Afghanistan war logs: the unvarnished picture

A leaked trove of US military logs reveals a very different landscape from the one with which we have become familiar

The fog of war is unusually dense in Afghanistan. When it lifts, as it does today with the Guardian's publication of selections from a leaked trove of secret US military logs, a very different landscape is revealed from the one with which we have become familiar. These war logs – written in the heat of engagement – show a conflict that is brutally messy, confused and immediate. It is in some contrast with the tidied-up and sanitised "public" war, as glimpsed through official communiques as well as the necessarily limited snapshots of embedded reporting.

The war logs consist of more than 92,000 records of actions of the US military in Afghanistan between January 2004 and December 2009. The logs were sent to Wikileaks, the website which publishes untraceable material from whistleblowers. In a collaboration with the New York Times and Der Spiegel, the Guardian has spent weeks sifting through this ocean of data, which has gradually yielded the hidden texture and human horror stories inflicted day to day during an often clumsily prosecuted war. It is important to treat the material for what it is: a contemporaneous catalogue of conflict. Some of the more lurid intelligence reports are of doubtful provenance: some aspects of the coalition's recording of civilian deaths appear unreliable. The war logs – classified as secret – are encyclopedic but incomplete. We have removed any material which threatens the safety of troops, local informants and collaborators.

With these caveats, the collective picture that emerges is a very disturbing one. We today learn of nearly 150 incidents in which coalition forces, including British troops, have killed or injured civilians, most of which have never been reported; of hundreds of border clashes between Afghan and Pakistani troops, two armies which are supposed to be allies; of the existence of a special forces unit whose tasks include killing Taliban and al-Qaida leaders; of the slaughter of civilians caught by the Taliban's improvised explosive devices; and of a catalogue of incidents where coalition troops have fired on and killed each other or fellow Afghans under arms.

Reading these logs, many may suspect there is sometimes a casual disregard for the lives of innocents. A bus that fails to slow for a foot patrol is raked with gunfire, killing four passengers and wounding 11 others. The documents tell how, in going after a foreign fighter, a special forces unit ended up with seven dead children. The infants were not their immediate priority. A report marked "Noforn" (not for foreign elements of the coalition) suggests their main concern was to conceal the mobile rocket system that had just been used.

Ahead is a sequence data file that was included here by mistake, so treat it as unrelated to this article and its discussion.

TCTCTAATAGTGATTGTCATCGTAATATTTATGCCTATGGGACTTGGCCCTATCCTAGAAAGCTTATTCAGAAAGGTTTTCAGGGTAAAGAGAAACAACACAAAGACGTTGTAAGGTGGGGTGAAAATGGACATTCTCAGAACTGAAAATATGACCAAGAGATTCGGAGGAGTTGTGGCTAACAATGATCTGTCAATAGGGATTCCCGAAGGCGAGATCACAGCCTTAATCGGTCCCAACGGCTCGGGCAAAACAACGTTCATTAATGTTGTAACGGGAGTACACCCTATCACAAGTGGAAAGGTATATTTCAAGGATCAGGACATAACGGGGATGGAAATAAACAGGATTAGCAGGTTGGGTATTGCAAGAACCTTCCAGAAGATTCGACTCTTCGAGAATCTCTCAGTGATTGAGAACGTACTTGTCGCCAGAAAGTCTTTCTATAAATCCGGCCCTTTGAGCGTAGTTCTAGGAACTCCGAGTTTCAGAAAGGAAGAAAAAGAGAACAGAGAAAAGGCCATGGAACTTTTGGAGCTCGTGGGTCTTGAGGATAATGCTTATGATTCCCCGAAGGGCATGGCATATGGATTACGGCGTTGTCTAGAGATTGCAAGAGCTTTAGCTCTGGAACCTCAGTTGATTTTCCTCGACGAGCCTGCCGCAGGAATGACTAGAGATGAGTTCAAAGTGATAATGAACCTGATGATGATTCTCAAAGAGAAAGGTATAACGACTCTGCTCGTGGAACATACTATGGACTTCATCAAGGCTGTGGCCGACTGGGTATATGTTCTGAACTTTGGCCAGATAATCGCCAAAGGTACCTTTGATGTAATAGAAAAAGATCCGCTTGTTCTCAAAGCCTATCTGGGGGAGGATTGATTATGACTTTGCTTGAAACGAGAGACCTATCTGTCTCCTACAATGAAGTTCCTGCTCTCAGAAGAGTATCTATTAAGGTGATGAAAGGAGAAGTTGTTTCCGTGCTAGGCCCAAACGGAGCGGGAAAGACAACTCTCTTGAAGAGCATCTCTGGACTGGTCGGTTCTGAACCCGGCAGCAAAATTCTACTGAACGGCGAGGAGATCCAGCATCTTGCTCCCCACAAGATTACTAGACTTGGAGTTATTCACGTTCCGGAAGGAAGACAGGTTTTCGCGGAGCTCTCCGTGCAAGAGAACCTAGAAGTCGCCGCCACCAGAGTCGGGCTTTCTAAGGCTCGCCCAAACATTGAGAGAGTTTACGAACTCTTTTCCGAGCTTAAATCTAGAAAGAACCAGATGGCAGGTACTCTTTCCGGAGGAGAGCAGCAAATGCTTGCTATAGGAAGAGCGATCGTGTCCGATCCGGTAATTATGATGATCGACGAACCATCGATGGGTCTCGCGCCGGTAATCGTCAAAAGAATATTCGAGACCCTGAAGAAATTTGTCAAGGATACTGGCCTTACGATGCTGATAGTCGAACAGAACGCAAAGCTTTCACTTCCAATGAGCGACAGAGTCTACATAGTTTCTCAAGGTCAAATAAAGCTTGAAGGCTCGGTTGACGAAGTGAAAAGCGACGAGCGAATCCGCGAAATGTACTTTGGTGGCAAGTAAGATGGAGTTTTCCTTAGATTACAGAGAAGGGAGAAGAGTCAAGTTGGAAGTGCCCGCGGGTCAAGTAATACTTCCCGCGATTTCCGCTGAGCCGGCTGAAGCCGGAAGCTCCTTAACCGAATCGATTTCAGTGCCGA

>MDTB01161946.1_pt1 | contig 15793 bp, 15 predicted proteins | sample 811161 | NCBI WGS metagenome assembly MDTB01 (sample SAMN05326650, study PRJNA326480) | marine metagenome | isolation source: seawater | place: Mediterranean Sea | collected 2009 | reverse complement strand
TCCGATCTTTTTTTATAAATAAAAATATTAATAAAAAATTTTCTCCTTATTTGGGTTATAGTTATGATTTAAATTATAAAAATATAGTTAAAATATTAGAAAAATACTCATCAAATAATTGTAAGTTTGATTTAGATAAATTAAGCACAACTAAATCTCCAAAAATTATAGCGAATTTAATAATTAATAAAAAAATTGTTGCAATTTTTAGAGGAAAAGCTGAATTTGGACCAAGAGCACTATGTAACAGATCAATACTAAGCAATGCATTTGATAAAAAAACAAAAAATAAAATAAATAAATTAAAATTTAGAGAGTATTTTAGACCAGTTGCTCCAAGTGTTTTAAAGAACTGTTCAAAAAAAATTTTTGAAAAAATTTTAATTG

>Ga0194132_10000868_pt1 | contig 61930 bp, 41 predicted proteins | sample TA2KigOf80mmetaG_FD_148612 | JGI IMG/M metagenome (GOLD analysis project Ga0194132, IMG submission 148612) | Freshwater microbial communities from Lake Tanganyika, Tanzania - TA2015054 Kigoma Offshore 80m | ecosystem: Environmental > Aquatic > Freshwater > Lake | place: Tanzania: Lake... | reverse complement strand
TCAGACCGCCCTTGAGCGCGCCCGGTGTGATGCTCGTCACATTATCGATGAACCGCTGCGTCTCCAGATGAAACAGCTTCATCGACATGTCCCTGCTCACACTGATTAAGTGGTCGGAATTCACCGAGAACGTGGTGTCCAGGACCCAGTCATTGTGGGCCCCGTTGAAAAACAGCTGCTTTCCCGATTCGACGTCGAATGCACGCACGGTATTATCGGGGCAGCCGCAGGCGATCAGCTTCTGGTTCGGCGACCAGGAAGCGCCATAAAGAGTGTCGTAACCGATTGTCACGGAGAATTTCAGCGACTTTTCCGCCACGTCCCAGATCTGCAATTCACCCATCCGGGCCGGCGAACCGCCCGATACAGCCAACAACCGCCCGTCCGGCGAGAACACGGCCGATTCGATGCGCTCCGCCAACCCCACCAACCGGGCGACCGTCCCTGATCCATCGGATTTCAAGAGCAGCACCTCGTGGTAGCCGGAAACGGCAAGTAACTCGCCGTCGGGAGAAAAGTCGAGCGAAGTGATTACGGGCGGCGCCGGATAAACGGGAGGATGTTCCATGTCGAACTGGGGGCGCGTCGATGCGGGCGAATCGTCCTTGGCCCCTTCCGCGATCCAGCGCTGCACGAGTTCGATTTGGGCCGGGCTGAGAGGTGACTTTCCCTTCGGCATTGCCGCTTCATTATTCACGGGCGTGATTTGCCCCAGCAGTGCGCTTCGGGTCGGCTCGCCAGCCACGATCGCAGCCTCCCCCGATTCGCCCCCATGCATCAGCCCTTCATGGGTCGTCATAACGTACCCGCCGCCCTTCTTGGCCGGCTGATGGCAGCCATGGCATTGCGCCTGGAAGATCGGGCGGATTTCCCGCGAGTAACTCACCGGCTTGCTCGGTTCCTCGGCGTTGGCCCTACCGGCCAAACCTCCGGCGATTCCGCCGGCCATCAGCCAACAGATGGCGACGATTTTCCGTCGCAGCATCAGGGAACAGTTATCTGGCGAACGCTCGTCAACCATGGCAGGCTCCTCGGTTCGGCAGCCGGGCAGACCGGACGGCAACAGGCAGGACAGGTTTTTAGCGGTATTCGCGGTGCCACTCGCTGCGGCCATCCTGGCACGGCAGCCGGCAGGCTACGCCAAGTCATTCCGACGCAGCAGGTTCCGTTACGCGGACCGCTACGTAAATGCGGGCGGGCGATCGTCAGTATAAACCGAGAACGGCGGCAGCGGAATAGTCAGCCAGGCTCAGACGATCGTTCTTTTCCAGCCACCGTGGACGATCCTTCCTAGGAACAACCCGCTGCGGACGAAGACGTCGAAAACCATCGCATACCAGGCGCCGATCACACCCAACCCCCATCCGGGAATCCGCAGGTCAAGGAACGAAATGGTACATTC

In these documents, Iran's and Pakistan's intelligence agencies run riot. Pakistan's Inter-Services Intelligence (ISI) is linked to some of the war's most notorious commanders. The ISI is alleged to have sent 1,000 motorbikes to the warlord Jalaluddin Haqqani for suicide attacks in Khost and Logar provinces, and to have been implicated in a sensational range of plots, from attempting to assassinate President Hamid Karzai to poisoning the beer supply of western troops. These reports are unverifiable and could be part of a barrage of false information provided by Afghan intelligence. But yesterday's White House response to the claims that elements of the Pakistan army had been so specifically linked to the militants made it plain that the status quo is unacceptable. It said that safe havens for militants within Pakistan continued to pose "an intolerable threat" to US forces. However you cut it, this is not an Afghanistan that either the US or Britain is about to hand over gift-wrapped with pink ribbons to a sovereign national government in Kabul. Quite the contrary. After nine years of warfare, the chaos threatens to overwhelm. A war fought ostensibly for the hearts and minds of Afghans cannot be won like this.

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Comments in chronological order (Total 264 comments)

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  • HammondOrganB3

    25 July 2010 10:14PM

    We're killing civilians and keeping it quiet.

    Pakistan is helping the Taliban kill the soldiers.

    A war fought ostensibly for the hearts and minds of Afghans cannot be won like this.